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Baker v. Selden

Law Dictionary
CASE BRIEFS

Law Dictionary

Featuring Black's Law Dictionary 2nd Ed.
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Intellectual Property Keyed to Merges


Citation. Baker v. Selden, 101 U.S. 99, 25 L. Ed. 841, 1879 U.S. LEXIS 1888, 11 Otto 99 (U.S. Jan. 19, 1880)

Brief Fact Summary. Baker (Defendant) sold forms similar to forms contained in a bookkeeping system within Selden’s (Plaintiff) copyrighted book.

Synopsis of Rule of Law. The copyright protection for a book explaining an art or system extends only to the author’s unique explanation of it and does not prevent others from using the system or the forms incidentally used.

Facts. Selden (Plaintiff) copyrighted a book in which he used in introductory essay explaining his system of bookkeeping followed by forms to put the system to use.  He had arranged the columns and headings so that the entire operation of a day, week or month was on a single page or on two pages facing each other.  Baker (Defendant) then began selling forms with columns and headings arranged differently to achieve the same result.  When Plaintiff successfully sued for copyright infringement, Defendant appealed.  He argued that the forms were non-copyrightable.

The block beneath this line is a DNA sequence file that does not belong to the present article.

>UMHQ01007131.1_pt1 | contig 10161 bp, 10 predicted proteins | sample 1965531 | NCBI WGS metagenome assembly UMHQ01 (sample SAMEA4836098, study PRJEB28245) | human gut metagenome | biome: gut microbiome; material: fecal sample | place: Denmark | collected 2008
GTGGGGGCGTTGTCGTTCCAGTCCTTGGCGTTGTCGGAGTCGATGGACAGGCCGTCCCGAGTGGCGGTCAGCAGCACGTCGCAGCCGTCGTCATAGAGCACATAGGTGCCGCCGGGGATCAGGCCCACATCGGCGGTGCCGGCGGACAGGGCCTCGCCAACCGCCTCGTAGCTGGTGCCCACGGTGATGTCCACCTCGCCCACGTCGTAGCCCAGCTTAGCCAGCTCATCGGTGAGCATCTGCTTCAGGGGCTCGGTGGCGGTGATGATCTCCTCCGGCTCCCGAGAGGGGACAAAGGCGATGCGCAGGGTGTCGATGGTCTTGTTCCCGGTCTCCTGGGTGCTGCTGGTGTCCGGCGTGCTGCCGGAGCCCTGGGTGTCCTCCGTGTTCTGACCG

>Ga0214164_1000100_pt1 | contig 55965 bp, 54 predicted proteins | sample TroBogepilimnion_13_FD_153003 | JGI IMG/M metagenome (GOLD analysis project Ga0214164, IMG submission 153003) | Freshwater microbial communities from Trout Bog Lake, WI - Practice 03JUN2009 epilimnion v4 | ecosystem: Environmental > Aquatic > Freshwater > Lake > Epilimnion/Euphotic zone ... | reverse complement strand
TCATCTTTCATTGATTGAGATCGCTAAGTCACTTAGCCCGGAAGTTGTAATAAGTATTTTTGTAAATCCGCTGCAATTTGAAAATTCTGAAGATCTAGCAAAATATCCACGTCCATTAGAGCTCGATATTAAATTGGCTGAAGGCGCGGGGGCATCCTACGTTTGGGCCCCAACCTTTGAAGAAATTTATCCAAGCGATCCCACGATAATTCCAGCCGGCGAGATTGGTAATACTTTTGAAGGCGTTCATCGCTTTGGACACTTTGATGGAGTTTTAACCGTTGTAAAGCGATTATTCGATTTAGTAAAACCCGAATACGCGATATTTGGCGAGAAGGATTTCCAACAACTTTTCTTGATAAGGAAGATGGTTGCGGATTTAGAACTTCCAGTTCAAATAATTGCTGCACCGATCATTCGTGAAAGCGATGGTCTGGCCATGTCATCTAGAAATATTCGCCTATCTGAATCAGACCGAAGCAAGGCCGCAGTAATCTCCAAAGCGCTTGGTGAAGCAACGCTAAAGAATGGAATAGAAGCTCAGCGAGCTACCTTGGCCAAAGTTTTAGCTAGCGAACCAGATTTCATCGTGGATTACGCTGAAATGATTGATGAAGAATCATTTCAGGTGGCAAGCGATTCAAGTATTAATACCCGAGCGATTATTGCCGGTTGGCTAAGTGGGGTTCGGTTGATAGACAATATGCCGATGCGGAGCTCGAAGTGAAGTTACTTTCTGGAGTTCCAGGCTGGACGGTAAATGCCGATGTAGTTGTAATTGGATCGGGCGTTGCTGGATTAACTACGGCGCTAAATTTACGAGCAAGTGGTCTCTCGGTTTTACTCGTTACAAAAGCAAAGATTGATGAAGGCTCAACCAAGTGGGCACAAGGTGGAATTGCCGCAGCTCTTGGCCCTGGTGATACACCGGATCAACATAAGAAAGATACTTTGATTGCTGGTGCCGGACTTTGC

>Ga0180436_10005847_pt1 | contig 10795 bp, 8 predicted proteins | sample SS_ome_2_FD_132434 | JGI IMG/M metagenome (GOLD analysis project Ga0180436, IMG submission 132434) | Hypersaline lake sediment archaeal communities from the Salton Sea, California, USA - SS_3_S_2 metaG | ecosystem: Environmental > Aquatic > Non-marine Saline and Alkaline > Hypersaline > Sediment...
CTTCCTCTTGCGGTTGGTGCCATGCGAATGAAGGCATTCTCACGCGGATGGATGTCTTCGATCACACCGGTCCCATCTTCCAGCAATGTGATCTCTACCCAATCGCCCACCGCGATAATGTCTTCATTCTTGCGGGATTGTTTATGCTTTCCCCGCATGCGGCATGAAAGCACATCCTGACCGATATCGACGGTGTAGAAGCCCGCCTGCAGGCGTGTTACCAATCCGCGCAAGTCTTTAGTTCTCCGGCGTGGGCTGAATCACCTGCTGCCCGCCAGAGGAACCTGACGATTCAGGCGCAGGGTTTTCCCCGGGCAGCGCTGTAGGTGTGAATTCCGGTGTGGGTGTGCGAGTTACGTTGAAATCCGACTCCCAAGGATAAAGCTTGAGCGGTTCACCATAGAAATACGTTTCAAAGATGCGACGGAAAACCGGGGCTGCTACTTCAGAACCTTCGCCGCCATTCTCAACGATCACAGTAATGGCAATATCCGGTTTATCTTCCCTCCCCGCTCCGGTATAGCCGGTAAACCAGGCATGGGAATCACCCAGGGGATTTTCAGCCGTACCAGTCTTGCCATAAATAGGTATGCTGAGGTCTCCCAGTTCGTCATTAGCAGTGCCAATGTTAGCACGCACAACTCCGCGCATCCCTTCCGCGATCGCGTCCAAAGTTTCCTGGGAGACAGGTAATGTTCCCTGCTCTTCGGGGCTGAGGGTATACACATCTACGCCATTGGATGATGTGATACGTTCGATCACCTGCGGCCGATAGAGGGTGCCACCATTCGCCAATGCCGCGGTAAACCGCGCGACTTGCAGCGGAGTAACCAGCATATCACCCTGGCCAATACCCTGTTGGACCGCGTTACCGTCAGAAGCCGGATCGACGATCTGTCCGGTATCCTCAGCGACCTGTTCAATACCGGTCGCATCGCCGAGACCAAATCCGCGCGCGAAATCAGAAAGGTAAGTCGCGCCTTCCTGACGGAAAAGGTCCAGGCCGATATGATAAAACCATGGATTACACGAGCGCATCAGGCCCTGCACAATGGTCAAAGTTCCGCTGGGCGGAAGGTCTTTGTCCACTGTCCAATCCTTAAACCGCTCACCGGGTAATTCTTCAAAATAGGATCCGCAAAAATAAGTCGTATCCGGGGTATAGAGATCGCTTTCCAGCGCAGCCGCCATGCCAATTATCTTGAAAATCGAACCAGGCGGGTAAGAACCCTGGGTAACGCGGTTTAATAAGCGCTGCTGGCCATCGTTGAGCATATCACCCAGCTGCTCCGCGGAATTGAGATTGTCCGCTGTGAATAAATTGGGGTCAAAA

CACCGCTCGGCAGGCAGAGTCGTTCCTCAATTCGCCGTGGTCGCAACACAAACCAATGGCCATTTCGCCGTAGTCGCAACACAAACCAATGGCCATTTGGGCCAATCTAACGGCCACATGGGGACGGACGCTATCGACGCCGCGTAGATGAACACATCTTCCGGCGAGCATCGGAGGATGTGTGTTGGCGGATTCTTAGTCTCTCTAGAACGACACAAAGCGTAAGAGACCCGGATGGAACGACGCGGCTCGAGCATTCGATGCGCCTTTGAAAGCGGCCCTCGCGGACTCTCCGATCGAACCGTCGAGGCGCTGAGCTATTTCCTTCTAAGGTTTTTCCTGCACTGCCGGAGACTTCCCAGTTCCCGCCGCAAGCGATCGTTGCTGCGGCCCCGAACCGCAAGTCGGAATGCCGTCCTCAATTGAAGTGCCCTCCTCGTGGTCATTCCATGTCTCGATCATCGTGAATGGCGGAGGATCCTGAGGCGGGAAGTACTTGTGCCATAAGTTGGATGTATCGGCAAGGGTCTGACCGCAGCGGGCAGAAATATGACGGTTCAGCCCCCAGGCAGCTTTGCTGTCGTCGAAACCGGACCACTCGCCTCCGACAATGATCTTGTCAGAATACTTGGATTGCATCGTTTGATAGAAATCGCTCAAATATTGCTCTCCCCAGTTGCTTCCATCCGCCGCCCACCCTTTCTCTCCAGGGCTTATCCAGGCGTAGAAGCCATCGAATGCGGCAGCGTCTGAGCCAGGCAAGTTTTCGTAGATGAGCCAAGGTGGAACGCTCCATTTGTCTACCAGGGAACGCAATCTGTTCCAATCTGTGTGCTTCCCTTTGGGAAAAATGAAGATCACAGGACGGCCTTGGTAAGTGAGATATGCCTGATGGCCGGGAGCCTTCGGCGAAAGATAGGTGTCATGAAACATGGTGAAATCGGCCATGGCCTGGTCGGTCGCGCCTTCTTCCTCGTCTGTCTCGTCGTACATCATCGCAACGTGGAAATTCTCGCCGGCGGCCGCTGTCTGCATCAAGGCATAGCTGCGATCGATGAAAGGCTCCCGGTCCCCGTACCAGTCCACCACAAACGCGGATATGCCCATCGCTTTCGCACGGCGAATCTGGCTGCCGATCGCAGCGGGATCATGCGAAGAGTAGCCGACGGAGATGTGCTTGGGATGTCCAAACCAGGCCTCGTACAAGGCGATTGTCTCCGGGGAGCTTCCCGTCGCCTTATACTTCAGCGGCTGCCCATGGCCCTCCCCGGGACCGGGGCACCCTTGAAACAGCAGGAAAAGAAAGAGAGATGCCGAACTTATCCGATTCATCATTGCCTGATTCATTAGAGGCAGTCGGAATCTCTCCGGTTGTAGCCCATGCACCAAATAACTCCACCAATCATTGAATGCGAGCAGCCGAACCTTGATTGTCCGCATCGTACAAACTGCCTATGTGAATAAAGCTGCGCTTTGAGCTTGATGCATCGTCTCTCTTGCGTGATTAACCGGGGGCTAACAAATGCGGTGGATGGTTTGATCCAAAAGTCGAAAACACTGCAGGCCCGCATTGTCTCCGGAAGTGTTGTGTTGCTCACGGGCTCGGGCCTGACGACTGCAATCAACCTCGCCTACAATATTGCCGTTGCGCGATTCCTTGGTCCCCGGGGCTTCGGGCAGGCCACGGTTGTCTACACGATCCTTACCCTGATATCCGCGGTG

Issue. Does copyright protection for a book explaining an art or system prevent others from using the system or the forms incidentally used?

Held. (Bradley, J.)  No.  The copyright protection for a book explaining an art or system extends only to the author’s unique explanation of it and does not prevent others from using the system or the forms incidentally used.  To find that a copyright protected against use of the system itself or the forms necessary to such use would be to grant protection similar to a patent without requiring a showing of novelty.  Copyright is based on originality, not novelty, and protects the explanation of the system and not the use of the system.  In this case, therefore, the copyright Selden (Plaintiff) obtained could not give him the exclusive right to use the bookkeeping system or the forms necessary to such use.  Reversed and remanded.

Discussion. This case has been interpreted by many as allowing copying for use as opposed to copying for the purpose of explanation.  However, in applying this rule, some courts have gone rather far and have allowed something to pass as copying for use when there were alternate ways to arrange the words that could have easily been chosen to communicate the non-copyrightable system or art.  This has provoked much criticism of the interpretation previously mentioned regarding the rule of this case.


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